The Chain Letter Interviews: SXSW Pt.I

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Permanent Collection

At last year’s CMJ, we launched a new format for our fest interviews: the Chain Letter. To keep the chain unbroken at some of the country’s largest gatherings of great bands, we ask each band we talk to give us three questions to ask the next band, who proposed their own for the following band, and so on. Shit gets weird, and secrets are revealed! Check out the inaugural trilogy in New York, and welcome to the first installment of the SXSW edition.

Our first link clicked outside of Austin on the last stop in our Imposition Tour, New Orleans, with San Francisco’s Permanent Collection. A race to the death promptly ensued between Impose and Permanent Collection as we high-tailed it down to Austin for a sunny dose of southern comfort with Nashville’s Bad Cop and Natural Child after Bad Cop’s set at Barbarella on Thursday.

Permanent Collection

After their fragrant set in a Big Easy coffeehouse, Fine Grind, San Francisco’s Permanent Collection dried off on the balcony with us to take a break from the tension of the road and focus on the 80s’ hottest ladies.

So where are you guys from, and how did you get together?

Jason Hendardy: Two of us are from Oakland, and two of us are from San Francisco, and San Francisco is dead – just to put that out there for everyone.

Megan Dabkowski: It’s a Google office building person metropolis, so if you love that kind of stuff go there. If you don’t, don’t. Or go to the Sunset, best part of San Francisco.

Jason: Us three have known each other for a long time, and then we bought [Brenden Nerfa] on the Internet.

For how much?

Brenden: Like five bucks. I came in this box, and they opened me up one day, and I grew really fast. They stuck my feet in water…

Megan: We met working at a hot dog stand, which is kind of funny. He was the driver, I was the vendor, and it was a hellhole. We would just bitch about how we hated our evil boss. Fuck you, Stanley Steamer. Yeah, I said it! [Laughs]

Jason: And everybody knows Mike. Classic Mike.

Mike Stillman: Yeah, we’ve just known each other since high school and always talked about playing music, finally got it together, but it took awhile.

What’s your favorite song to striptease to?

Jason: “Girls Just Want to Have Fun” – Cyndi Lauper [All laugh]

Megan: Yeah, Cindy’s the best. She’s got a great range. I would probably be “Do Ya Think I’m Sexy?” by Rod Stewart. Classic striptease.

Anybody else?

Brenden: It could be silent for all I care. [All laugh]

Mike: Yeah, I don’t need a song to make it look good.

“I’ll strip to anything” is what that sounds like to me. If you were going to invent your own instrument, what sound would you be trying to make?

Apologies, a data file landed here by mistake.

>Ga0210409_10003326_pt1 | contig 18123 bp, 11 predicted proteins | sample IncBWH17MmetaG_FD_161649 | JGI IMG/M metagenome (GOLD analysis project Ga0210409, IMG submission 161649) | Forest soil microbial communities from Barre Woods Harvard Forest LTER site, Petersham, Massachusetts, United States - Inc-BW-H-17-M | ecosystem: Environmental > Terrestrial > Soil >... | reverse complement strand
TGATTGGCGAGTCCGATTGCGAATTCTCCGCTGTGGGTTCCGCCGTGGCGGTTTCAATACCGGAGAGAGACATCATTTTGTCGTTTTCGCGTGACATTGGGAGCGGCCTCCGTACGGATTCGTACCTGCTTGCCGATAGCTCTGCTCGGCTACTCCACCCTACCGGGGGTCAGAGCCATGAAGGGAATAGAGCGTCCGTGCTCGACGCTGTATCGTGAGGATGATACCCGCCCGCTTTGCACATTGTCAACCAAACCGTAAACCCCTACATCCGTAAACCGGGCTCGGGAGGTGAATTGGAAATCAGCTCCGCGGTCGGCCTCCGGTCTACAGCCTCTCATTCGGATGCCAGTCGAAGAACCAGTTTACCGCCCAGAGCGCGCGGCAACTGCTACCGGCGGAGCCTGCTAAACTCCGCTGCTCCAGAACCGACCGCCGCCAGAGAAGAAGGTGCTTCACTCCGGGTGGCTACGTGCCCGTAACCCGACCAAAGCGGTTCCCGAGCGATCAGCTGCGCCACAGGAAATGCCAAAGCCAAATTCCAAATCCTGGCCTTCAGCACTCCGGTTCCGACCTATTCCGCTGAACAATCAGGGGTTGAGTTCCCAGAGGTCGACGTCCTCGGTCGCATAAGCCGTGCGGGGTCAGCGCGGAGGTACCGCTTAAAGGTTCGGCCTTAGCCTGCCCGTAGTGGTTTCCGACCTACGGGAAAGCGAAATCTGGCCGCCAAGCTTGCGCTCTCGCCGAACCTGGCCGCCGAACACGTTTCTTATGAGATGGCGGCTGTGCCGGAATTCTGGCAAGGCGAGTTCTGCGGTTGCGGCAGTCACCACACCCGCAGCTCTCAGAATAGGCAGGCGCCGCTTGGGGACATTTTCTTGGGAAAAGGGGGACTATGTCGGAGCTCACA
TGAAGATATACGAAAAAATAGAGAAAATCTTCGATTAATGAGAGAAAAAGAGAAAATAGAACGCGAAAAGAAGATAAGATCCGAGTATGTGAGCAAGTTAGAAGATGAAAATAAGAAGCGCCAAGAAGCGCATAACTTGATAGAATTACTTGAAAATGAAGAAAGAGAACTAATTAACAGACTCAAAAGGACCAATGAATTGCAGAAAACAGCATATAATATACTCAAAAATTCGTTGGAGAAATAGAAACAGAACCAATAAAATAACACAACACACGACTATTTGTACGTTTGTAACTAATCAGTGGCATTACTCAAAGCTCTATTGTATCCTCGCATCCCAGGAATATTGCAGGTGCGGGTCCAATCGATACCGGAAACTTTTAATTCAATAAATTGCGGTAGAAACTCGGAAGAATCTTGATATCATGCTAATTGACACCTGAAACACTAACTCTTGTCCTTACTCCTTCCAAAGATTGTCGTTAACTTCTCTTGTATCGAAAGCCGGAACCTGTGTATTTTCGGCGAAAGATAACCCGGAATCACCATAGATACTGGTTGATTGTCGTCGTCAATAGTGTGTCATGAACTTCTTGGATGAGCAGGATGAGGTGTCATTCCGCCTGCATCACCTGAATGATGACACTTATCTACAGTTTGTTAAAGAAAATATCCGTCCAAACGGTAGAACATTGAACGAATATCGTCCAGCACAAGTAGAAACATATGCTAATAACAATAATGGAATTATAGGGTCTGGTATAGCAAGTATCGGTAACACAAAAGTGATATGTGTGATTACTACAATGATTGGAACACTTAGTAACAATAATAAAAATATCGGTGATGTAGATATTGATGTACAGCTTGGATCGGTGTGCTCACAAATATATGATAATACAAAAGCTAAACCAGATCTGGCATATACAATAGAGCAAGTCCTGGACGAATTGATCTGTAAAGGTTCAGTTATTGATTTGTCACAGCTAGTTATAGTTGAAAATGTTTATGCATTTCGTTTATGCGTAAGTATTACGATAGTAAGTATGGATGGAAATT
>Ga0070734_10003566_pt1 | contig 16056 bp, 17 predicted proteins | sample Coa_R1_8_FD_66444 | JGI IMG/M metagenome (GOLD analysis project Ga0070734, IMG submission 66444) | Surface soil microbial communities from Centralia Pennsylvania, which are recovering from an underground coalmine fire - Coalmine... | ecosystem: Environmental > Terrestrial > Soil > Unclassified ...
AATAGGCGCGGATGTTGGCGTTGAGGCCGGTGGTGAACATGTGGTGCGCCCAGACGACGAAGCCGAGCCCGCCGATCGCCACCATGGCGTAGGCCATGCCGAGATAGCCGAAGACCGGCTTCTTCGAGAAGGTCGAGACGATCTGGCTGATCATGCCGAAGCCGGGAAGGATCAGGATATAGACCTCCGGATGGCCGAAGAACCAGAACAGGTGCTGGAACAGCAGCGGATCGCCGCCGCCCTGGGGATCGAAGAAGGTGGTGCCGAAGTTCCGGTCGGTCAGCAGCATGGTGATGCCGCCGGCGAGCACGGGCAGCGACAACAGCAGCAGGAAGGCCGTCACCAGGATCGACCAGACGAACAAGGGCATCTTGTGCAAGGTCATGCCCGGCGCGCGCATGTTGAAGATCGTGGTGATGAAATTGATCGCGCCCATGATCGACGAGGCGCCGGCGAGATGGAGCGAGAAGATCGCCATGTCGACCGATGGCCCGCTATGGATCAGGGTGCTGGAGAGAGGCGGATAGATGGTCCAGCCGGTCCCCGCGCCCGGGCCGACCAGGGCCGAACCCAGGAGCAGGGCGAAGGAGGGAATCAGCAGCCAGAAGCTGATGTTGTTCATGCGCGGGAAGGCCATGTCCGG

Jason: Eagle cry.

Brenden: Eagle cry/pterodactyl noise.

Megan: It would be the sound the BART train makes when it goes underneath the bay.

Jason: But mainly eagle cry, we’ve been doing that a lot.

Brenden: It’s like an eagle cry as you flush it down the toilet.

Megan: Brenden does the best eagle cry!

Brenden: I don’t do fucking eagle cries, I do crow calls! There’s a fucking difference.

[Peer pressure ensues, but Brenden refuses to demonstrate his crow calls.]

Brenden: I have to, like, see a small animal that I want to pounce on or something.

Okay, I’m disappointed, but last question: if you could choose to be any other musician, alive or dead, who would you be for 24 hours?

[The group huddles for a moment]

Brenden: We’d probably be Snoop Lion. Post-finding himself and all.

Megan: It would be like Snoop Lion, Jason. Ice Cube, Brenden. Dr. Dre, me. Missy Elliot, Mike. [Laughs]

I would watch the shit out of that super group. What three questions do you want to ask the next band?

If you had to fight any other band, who would you want to fight?
What is the best WrestleMania match that ever happened?
Marry, fuck or kill: Tiffany, Cyndi Lauper, and Sinead O’Connor?

Who would you choose from that marry, fuck, kill?

Jason: I’d marry Sinead, fuck Tiffany, and kill Cyndi Lauper.

But wait, I thought you were going to strip-dance to her music?

Jason: It could be like a victory dance after I kill her. Stripping and blood!

Bad Cop

After we made it from New Orleans to Austin, we found ourselves firmly in the South with Nashville rough-rockers Bad Cop. Frontman Adam Hoult and bassist Mike Gicz make the kind of tough-and-tumble boys-club tunes you might expect from a city with gritted teeth, but they also play a larger part in their scene as two of the three-man record label, Jeffery Drag Records, and know how to make a good impression on a bouncer.

So living in Nashville has a pretty big influence on you guys?

Adam Hoult: Definitely on me, personally. Nashville is a very nice town, don’t get me wrong, but it’s also very dark in its own way. It’s a southern town with a lot of very hard Christianity, and there’re billboards that tell you you’re going to hell. It’s got a dark vibe. And I think a lot of the pain people experience there create this beautiful art. Everyone on the outside talks about Nashville like it’s the new Seattle or something, but Nashville looks like a big ghetto. There are nice parts, but for the most part it’s pretty rundown. And just the vibe there…there’s a lot of people struggling. We have a really high poverty and homeless rate. There’re so many homeless people in Nashville. Every corner you go to, there’re five people selling newspapers, you know?

The vibe’s a little eerie, but I think that’s why it creates a lot of good art – because of the pain. People feel such a strong emotion, they have to let it out, and music is the best way. At least for me. I guess I’m speaking for a city, but at least for me. Someone else might think it’s the brightest place ever. It’s like this ying-yang thing, good/bad. Because everyone’s been through shit, though, you meet a lot of cool people – levelheaded, and…I don’t know. It’s a great city.

Mike Gicz: Pretty much sums it up. [All laugh] I’m from Virginia Beach, like, the most normal place in the world. I’ve been in Nashville for about eight years now, and I love this place. I will never move back to Virginia ever again.